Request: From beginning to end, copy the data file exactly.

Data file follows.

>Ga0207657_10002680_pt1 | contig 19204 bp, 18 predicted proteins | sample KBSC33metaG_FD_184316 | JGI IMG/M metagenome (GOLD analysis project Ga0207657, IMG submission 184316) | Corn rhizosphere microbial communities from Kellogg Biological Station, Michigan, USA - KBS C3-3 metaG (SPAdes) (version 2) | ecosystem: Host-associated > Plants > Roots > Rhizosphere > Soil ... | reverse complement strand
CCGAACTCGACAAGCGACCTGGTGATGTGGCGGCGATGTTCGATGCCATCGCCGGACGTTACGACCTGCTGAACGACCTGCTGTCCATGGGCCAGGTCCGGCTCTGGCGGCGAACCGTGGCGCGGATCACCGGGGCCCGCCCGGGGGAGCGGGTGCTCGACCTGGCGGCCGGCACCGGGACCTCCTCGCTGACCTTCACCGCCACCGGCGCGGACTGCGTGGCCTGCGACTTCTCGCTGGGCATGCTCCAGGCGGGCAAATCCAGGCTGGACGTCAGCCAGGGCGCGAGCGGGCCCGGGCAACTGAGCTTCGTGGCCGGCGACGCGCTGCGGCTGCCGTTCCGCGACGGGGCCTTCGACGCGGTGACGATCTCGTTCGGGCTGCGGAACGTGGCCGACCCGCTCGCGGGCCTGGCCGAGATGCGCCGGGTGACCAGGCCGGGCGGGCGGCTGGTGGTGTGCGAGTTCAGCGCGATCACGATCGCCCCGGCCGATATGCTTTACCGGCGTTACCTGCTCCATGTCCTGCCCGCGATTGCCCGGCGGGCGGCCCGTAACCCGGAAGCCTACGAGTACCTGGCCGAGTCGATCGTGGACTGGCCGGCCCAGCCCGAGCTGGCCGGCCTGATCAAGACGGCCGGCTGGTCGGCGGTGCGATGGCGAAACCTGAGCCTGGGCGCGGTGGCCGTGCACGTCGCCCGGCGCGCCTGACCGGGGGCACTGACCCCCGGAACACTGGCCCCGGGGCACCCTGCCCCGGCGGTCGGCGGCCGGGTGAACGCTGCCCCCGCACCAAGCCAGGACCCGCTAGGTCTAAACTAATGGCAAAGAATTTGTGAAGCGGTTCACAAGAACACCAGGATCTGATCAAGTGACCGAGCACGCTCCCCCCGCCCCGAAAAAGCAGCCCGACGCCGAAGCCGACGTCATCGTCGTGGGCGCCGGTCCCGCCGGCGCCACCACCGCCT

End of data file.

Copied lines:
>Ga0207657_10002680_pt1 | contig 19204 bp, 18 predicted proteins | sample KBSC33metaG_FD_184316 | JGI IMG/M metagenome (GOLD analysis project Ga0207657, IMG submission 184316) | Corn rhizosphere microbial communities from Kellogg Biological Station, Michigan, USA - KBS C3-3 metaG (SPAdes) (version 2) | ecosystem: Host-associated > Plants > Roots > Rhizosphere > Soil ... | reverse complement strand
CCGAACTCGACAAGCGACCTGGTGATGTGGCGGCGATGTTCGATGCCATCGCCGGACGTTACGACCTGCTGAACGACCTGCTGTCCATGGGCCAGGTCCGGCTCTGGCGGCGAACCGTGGCGCGGATCACCGGGGCCCGCCCGGGGGAGCGGGTGCTCGACCTGGCGGCCGGCACCGGGACCTCCTCGCTGACCTTCACCGCCACCGGCGCGGACTGCGTGGCCTGCGACTTCTCGCTGGGCATGCTCCAGGCGGGCAAATCCAGGCTGGACGTCAGCCAGGGCGCGAGCGGGCCCGGGCAACTGAGCTTCGTGGCCGGCGACGCGCTGCGGCTGCCGTTCCGCGACGGGGCCTTCGACGCGGTGACGATCTCGTTCGGGCTGCGGAACGTGGCCGACCCGCTCGCGGGCCTGGCCGAGATGCGCCGGGTGACCAGGCCGGGCGGGCGGCTGGTGGTGTGCGAGTTCAGCGCGATCACGATCGCCCCGGCCGATATGCTTTACCGGCGTTACCTGCTCCATGTCCTGCCCGCGATTGCCCGGCGGGCGGCCCGTAACCCGGAAGCCTACGAGTACCTGGCCGAGTCGATCGTGGACTGGCCGGCCCAGCCCGAGCTGGCCGGCCTGATCAAGACGGCCGGCTGGTCGGCGGTGCGATGGCGAAACCTGAGCCTGGGCGCGGTGGCCGTGCACGTCGCCCGGCGCGCCTGACCGGGGGCACTGACCCCCGGAACACTGGCCCCGGGGCACCCTGCCCCGGCGGTCGGCGGCCGGGTGAACGCTGCCCCCGCACCAAGCCAGGACCCGCTAGGTCTAAACTAATGGCAAAGAATTTGTGAAGCGGTTCACAAGAACACCAGGATCTGATCAAGTGACCGAGCACGCTCCCCCCGCCCCGAAAAAGCAGCCCGACGCCGAAGCCGACGTCATCGTCGTGGGCGCCGGTCCCGCCGGCGCCACCACCGCCT